Prepare to be Unbound

Aug 21, 2022

Sermon 8-21-22
11th Sunday after Pentecost
Text: Luke 13:10-17
Pastor Jean M. Hansen
     Here we are at the end of summer, at least as far as the school year is concerned. It hardly seems possible that August 21 has arrived and our journey during this Pentecost season is nearing the half-way point. How is our quest to become more devoted and less distracted followers of Jesus progressing, do you think?
     Today’s gospel lesson paints a picture of devotion, but it is not the devotion of the religious folk that is featured, but something new, even starting. We see in this account the devotion of God for struggling people, a display of deep empathy, in spite of human-devised obstacles.
     Jesus was teaching in the synagogue on the Sabbath when he notices a woman “with a spirit that had crippled her for 18 years.” She was bent over and unable to stand up straight. Please note that she does not approach Jesus, but he sees her. Her fully sees her – he sees her physical suffering and emotional pain. He sees what she has lost – freedom, relationships and joy. He sees her.
     Pastor JoAnne Taylor gives the woman voice in her sermon on this text, and it goes something like this: “Eighteen years, my back has been bent for eighteen long, painful years. At first it was just a little hunching over, poor posture you would probably have called it. But the fact was I could not straighten my back, no matter how hard I tried. And, over the years, it grew worse, until I was completely bent over. Oh, I could walk with a stick to lean on. But I could never stand up straight. I could not look you in the eye or see the stars at night. I could not watch a hawk soar or admire a rainbow. Mostly, the only direction I could see was down. If I craned my neck, I could see what lay ahead of me in the street, but that took a lot of effort, and the pain was unbearable. It was easier to stick to pathways I knew well, stay out of the way, and get by as best I could. I had resigned myself to being bent.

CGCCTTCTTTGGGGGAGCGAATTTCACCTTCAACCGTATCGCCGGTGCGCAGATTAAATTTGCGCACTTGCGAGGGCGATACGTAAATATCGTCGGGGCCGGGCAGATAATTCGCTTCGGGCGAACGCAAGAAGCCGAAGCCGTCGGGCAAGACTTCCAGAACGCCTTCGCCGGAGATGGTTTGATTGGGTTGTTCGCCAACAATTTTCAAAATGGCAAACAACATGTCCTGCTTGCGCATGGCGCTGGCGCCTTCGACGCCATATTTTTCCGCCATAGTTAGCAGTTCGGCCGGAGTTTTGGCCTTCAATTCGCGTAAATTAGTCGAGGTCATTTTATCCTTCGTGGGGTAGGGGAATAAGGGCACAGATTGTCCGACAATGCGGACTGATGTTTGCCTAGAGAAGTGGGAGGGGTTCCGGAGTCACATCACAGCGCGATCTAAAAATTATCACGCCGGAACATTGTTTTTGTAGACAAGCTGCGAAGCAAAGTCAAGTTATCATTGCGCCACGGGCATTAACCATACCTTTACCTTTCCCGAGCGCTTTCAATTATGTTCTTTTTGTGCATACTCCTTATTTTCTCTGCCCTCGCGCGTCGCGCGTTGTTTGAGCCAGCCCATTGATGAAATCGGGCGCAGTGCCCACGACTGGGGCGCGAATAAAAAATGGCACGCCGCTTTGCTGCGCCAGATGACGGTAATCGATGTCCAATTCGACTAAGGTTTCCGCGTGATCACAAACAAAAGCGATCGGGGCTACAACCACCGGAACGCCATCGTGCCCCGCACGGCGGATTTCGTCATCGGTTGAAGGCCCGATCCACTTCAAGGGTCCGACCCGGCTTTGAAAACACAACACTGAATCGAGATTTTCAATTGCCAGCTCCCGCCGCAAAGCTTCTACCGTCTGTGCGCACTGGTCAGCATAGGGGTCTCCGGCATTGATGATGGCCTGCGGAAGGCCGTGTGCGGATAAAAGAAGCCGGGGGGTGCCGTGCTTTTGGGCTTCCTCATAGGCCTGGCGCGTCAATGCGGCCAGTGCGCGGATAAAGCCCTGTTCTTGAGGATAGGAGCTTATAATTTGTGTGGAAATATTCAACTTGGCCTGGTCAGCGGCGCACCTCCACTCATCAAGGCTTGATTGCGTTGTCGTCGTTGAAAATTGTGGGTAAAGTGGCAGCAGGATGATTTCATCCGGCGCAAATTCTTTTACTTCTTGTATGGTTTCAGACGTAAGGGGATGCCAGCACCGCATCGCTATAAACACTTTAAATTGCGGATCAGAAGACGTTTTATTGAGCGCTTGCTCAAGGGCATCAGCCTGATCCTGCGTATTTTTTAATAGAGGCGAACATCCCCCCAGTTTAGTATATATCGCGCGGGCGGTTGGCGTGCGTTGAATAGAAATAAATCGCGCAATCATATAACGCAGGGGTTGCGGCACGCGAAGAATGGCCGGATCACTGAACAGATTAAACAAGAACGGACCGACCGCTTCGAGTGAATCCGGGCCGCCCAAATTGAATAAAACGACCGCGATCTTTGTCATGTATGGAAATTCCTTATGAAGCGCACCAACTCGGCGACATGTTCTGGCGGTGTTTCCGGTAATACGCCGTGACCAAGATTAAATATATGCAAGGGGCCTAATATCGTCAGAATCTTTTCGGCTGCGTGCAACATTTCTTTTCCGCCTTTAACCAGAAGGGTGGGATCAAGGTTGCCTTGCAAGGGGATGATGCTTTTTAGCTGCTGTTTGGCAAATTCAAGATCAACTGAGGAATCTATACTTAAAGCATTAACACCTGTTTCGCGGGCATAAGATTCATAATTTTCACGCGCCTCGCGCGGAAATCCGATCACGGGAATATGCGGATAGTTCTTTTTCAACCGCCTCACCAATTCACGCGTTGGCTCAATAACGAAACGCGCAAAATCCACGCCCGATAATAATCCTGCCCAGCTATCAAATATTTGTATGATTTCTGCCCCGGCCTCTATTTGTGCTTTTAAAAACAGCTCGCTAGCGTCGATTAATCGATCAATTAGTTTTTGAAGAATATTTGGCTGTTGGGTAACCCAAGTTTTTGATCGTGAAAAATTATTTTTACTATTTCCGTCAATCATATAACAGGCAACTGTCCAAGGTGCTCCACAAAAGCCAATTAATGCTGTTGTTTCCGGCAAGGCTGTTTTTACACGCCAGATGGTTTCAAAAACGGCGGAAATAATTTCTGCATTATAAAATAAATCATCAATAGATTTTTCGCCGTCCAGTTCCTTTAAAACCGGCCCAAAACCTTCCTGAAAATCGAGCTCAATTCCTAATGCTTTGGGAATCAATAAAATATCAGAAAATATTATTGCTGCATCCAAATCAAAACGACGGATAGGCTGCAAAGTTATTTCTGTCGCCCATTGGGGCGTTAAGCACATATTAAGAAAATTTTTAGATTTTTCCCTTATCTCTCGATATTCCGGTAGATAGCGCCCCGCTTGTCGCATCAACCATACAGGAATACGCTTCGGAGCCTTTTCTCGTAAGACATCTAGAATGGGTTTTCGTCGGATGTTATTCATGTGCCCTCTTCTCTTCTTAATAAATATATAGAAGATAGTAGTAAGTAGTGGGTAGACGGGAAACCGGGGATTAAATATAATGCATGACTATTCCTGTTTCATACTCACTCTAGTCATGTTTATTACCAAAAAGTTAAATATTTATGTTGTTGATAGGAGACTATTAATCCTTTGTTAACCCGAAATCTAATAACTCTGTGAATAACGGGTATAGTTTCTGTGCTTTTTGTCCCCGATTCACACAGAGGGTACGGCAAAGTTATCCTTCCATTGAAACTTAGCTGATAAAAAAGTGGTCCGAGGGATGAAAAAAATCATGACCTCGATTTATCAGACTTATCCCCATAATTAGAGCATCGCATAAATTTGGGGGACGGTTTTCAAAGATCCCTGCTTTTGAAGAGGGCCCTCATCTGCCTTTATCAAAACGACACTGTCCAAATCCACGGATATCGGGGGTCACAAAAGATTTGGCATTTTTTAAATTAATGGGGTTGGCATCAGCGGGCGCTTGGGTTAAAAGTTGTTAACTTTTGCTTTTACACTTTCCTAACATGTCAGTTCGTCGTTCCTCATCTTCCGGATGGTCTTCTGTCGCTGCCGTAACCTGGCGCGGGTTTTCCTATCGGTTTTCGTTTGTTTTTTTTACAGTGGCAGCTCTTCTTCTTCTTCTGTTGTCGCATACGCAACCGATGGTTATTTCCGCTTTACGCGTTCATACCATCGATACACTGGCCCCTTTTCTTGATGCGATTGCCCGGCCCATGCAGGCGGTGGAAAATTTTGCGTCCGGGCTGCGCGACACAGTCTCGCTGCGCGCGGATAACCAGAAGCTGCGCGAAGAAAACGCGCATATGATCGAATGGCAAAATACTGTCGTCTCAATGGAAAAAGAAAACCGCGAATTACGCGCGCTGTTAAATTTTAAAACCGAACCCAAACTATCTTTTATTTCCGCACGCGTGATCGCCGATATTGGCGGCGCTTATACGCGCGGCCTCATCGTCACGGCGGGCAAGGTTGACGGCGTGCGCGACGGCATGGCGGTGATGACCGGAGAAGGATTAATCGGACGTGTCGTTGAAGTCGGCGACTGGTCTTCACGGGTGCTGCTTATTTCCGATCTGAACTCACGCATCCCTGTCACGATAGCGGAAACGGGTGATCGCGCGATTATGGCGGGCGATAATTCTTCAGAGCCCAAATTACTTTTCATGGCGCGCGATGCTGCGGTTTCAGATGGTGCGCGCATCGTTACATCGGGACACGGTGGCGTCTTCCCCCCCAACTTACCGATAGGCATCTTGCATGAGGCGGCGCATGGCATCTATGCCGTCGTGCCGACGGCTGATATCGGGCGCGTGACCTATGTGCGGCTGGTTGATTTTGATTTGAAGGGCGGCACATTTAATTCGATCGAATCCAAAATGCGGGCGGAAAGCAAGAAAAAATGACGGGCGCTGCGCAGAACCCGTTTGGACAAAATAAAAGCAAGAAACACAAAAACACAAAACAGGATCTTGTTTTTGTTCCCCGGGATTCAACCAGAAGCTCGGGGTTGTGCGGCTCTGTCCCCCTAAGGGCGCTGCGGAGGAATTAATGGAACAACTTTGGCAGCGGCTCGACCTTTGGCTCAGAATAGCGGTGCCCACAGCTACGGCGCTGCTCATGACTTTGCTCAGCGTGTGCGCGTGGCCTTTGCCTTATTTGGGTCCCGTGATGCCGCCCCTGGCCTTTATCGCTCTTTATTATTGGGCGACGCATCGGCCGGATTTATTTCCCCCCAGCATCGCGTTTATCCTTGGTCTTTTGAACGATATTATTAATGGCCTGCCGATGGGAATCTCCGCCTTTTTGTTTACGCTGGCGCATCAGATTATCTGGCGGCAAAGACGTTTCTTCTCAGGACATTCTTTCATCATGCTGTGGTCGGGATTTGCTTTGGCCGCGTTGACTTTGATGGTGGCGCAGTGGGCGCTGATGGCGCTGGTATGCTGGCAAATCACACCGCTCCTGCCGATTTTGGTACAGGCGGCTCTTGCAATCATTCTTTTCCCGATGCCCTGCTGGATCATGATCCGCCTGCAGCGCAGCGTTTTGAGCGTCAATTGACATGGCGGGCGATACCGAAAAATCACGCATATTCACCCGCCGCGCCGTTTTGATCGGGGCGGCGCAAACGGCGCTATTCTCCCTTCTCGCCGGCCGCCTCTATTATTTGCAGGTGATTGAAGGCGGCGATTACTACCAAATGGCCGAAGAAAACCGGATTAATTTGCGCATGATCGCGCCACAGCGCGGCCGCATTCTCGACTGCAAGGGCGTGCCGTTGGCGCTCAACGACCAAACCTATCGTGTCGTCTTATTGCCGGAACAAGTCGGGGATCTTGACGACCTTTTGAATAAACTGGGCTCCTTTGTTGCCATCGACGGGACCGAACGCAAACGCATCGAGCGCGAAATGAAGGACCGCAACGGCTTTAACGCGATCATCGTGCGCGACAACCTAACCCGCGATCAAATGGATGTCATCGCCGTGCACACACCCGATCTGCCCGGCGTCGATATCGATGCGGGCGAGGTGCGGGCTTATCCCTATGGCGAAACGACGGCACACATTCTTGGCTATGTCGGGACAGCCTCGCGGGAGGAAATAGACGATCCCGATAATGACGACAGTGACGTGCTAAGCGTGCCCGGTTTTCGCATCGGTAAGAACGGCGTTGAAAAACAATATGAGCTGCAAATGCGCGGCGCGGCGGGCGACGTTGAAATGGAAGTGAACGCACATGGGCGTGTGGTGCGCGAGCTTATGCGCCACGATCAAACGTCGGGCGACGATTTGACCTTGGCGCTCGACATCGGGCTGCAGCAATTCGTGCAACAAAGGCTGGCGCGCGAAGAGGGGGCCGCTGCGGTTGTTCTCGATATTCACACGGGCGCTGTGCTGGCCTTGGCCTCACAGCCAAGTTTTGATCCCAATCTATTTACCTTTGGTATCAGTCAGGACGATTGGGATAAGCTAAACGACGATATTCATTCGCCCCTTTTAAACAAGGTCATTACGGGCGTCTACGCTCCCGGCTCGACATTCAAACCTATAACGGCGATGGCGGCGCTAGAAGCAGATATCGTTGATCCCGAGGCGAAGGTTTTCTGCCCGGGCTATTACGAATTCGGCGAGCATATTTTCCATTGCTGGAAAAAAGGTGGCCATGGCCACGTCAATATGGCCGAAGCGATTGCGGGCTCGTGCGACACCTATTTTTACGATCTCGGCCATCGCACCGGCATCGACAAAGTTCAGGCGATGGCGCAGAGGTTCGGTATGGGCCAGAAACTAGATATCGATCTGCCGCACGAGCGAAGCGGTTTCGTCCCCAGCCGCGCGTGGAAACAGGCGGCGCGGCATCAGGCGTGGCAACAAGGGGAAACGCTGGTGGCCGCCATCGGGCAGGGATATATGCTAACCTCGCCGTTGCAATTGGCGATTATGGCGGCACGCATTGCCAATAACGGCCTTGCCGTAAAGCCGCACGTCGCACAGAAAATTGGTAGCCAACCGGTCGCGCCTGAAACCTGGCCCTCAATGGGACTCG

“On that Sabbath, when I slipped into the back of the synagogue, behind the other women, I heard a strange voice speaking. As this new teacher spoke, I felt – I don’t know how to describe it – I felt loved.” (1)
     She felt loved. Indeed, she was loved. And what better day was there for her to be loved than the Sabbath? In the Old Testament books of Genesis, Exodus and Deuteronomy, the Sabbath is presented various ways.
     It is a day to delight in God’s creation; remember, God brought forth the world and its inhabitants in six days, but on the 7th day rested, delighting in the goodness of all that was made. The Sabbath also is a day to celebrate God’s redemption, especially the freeing of the people of Israel from slavery in Egypt. And, it is a day for rest and renewal for everyone, including servants and livestock, not a day for work.
     But by Jesus’ day the Sabbath had become a day for rules, a day for worrying about not breaking those rules, particularly the ones prohibiting that which was defined as work. Those definitions were arbitrary. For example, since no one wanted to see expensive livestock die of dehydration on the Sabbath, an exception was made for untying an animal for the purpose of taking it to a watering trough. However, helping a human being on the Sabbath, except in the most critical of circumstances, did not meet with approval; that was work.